|By Shelly Palmer||
|January 7, 2014 02:04 AM EST||
“The fact that private industry now works in tandem with the government to stalk and track us online may deflect but cannot dilute the moral argument. It seems little considerations like the prohibitions against “unreasonable search and seizure” enshrined in our Bill of Rights never made it onto the Behavioral Targeting agenda.
– Jaffer Ali in Chief Marketer, Oct.1, 2009
Before the new buzzwords of Big Data, many critics were railing against Behavioral Targeting (BT for short). Essentially, BT is the same thing as Big Data, and is actually more descriptive of what marketers and the NSA do with all this data. “Targeting” is exactly what both want to do. Big Data is just more innocuous sounding; before Snowden’s revelations, our government was getting away with unlimited probing without our knowledge.
Let’s set aside for the moment the entire question of whether Big Data is worthwhile for marketers. I have argued elsewhere that it is more akin to snake oil than a helpful elixir. Big Data’s efficacy shrinks compared to its immoral essence. The soulless justifications are hollow and come from the massive service providers and media entities that sell the data to not just marketers but…wait for it…the government!
We now witness the likes of Google, Facebook, AT&T, Microsoft, Yahoo, AOL, Amazon and other online data collectors claim “they didn’t know” that the government was tapping into their back doors. Who can believe this?
Google has been in bed with the NSA (and other government agencies) for years. Conspiracy theory? Before this became public, you had to don the tin foil hat to believe it. Give me a break.
And we all have given our information to these private, corporate behemoths willingly. These entities like the ones mentioned above sell our personal data directly to the US government. When the sales route is not direct, subsidies come in a different form. Amazon’s new web service AWS, secured a $600+ million deal with the CIA even though its bid was significantly lower than IBM’s bid.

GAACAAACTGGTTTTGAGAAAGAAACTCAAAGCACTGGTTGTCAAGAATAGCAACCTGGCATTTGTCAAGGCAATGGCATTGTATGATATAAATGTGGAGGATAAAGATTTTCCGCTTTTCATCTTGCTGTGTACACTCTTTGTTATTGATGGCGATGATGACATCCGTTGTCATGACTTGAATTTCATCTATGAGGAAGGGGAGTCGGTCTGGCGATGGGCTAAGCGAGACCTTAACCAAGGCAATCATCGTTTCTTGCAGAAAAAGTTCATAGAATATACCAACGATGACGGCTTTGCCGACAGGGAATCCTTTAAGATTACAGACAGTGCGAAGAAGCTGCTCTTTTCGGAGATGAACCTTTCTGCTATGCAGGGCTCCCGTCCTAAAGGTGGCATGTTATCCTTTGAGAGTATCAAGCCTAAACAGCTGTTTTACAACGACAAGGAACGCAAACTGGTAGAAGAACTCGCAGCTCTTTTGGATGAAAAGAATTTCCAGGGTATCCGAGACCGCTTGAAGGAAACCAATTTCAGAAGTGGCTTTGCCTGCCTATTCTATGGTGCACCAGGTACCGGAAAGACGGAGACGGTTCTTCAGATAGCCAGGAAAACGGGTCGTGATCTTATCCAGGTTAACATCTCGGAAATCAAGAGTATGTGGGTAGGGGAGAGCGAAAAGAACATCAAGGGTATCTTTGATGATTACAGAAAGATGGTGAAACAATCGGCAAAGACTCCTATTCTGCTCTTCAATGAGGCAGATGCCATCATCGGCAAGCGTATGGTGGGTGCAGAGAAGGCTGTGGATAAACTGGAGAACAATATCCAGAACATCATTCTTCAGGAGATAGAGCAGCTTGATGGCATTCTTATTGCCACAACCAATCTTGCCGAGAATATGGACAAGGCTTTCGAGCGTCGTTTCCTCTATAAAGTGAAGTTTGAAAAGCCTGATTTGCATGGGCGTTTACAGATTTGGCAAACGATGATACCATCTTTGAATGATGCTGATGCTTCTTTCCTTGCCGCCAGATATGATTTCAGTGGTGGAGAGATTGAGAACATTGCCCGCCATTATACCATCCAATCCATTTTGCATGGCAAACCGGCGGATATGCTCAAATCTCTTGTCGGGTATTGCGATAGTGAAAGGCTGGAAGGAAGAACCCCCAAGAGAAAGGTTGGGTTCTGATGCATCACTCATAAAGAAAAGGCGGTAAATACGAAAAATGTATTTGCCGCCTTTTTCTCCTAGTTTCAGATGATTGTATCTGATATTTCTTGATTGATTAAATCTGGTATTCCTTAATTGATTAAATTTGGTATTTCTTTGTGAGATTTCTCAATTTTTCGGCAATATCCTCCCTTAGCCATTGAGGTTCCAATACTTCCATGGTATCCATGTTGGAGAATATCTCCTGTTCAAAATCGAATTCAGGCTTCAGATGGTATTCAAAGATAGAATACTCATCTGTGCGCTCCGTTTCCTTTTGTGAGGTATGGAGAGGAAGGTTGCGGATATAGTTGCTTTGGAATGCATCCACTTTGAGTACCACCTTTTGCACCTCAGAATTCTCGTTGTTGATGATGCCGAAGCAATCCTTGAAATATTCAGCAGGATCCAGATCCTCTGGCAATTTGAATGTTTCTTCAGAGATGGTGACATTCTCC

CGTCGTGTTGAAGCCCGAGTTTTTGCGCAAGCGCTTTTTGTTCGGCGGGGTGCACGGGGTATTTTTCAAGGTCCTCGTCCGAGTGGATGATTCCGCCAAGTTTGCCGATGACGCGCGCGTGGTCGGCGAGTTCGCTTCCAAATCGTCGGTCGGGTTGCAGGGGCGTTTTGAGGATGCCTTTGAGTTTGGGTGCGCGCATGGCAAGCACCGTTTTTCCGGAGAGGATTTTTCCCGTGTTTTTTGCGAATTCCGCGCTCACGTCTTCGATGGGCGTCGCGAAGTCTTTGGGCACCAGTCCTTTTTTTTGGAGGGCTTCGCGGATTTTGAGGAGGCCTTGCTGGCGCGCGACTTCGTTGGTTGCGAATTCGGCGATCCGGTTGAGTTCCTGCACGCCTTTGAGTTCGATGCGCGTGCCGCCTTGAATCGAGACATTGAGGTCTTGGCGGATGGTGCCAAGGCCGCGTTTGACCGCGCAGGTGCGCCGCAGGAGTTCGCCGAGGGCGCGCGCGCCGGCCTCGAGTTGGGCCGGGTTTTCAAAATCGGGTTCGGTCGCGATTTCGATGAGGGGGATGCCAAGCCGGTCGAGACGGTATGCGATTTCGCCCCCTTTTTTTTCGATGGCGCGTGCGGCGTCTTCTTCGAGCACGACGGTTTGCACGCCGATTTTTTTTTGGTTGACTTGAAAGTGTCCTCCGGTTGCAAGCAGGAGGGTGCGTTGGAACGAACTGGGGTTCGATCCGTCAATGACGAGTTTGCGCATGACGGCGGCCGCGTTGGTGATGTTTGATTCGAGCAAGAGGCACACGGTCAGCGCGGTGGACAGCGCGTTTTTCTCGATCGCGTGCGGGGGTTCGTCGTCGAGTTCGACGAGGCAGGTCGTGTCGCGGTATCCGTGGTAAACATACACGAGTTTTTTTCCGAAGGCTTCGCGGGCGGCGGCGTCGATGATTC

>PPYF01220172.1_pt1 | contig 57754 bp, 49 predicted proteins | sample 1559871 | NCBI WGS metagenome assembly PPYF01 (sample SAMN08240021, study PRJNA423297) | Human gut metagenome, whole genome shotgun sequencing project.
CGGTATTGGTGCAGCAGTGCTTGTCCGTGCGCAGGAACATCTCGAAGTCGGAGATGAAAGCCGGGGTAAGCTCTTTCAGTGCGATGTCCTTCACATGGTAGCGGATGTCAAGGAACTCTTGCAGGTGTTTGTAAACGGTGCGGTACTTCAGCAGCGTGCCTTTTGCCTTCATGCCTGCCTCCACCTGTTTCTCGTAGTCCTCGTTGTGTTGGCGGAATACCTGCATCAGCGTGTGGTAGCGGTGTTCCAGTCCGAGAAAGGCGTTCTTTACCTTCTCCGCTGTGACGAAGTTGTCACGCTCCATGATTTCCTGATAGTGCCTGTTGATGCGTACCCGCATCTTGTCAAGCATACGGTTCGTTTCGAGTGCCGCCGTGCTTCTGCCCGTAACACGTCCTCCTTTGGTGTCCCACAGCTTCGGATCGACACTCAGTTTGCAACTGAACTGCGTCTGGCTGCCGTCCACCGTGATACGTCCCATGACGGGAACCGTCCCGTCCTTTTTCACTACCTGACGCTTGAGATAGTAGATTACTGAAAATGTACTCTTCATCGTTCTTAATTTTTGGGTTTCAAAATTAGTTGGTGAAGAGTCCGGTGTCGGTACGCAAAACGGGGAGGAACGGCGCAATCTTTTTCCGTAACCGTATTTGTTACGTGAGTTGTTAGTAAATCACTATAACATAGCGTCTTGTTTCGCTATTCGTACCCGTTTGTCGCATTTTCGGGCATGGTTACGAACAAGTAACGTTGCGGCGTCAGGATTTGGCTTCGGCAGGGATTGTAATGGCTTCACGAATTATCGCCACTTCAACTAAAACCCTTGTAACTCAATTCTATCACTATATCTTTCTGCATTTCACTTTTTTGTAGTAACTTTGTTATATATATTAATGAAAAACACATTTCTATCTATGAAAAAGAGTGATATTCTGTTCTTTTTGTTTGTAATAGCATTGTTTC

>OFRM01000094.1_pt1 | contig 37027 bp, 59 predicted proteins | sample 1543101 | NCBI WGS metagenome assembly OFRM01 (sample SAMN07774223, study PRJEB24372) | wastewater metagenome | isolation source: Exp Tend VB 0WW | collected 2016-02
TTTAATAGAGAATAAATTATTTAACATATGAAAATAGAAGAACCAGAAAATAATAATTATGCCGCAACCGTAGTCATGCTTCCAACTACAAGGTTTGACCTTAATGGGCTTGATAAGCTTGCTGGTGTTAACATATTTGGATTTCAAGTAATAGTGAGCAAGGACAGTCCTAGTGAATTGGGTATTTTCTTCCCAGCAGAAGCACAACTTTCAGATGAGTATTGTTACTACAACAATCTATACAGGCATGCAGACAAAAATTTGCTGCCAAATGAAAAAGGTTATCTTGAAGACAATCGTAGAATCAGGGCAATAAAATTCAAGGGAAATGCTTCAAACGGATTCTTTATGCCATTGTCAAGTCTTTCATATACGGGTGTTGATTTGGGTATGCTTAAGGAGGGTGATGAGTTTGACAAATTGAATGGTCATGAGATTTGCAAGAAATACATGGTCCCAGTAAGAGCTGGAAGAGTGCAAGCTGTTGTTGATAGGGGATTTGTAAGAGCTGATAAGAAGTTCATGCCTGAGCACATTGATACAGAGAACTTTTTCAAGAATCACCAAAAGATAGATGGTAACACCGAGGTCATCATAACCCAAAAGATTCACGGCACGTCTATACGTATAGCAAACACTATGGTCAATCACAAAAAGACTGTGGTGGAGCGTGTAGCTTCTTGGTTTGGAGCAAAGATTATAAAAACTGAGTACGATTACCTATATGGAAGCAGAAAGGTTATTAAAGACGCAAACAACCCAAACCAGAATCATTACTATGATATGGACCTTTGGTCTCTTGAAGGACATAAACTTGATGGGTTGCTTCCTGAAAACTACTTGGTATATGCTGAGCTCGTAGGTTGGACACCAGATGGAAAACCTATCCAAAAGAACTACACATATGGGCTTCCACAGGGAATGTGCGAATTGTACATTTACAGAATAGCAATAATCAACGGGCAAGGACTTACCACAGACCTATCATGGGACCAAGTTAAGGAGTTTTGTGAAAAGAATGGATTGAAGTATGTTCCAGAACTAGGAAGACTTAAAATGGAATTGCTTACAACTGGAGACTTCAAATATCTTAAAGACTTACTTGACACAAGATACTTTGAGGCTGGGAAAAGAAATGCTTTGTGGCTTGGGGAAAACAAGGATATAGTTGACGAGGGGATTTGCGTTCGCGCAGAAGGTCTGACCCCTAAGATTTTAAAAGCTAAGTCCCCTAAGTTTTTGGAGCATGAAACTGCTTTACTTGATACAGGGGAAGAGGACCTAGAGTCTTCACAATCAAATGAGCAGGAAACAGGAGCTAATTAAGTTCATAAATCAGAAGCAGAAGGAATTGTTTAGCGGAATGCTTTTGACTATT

The online industry as a whole has lost its way. Its love affair with “efficiency” rarely led to questioning moral foundations. In fact, Big Data media and marketing practitioners have “legitimized” its use and paved the way for government snooping. How could a marketing executive rail against government snooping when they themselves have been doing it?
Online media and marketing companies give full-throated support for the death of privacy. Former Google CEO Eric Schmidt dismissed the importance of privacy back in 2009. I say to him, Bull Schmidt! Do you think Google will protect your privacy? Facebook? Amazon? Of course not.
I have not even mentioned Axciom, Experian and Choicepoint. Their largest customer for data and information is the government. The online media and marketing community have wittingly paved the way for shredding our privacy. Fellow blogger and futurist David Houle offers a bleak POV when he recently said, “This is the world we live in. It is time to accept this reality, happily or not, and move on to how we need to change our morality, ethics and social contracts in such ways that will allow freedom and democracy in a world of no privacy.” [His full post is here.]
In case you might miss what Houle is saying, let’s break it down. Privacy is dead, as a matter of fact. THEREFORE we must change our notions of ethics and morality. We must resist the Eric Schmidts and David Houles of this world who don’t quite understand the difference between what “is” and what “should be.” Morality and ethics lie in what “should be” – something the online industry and government don’t seem to get.
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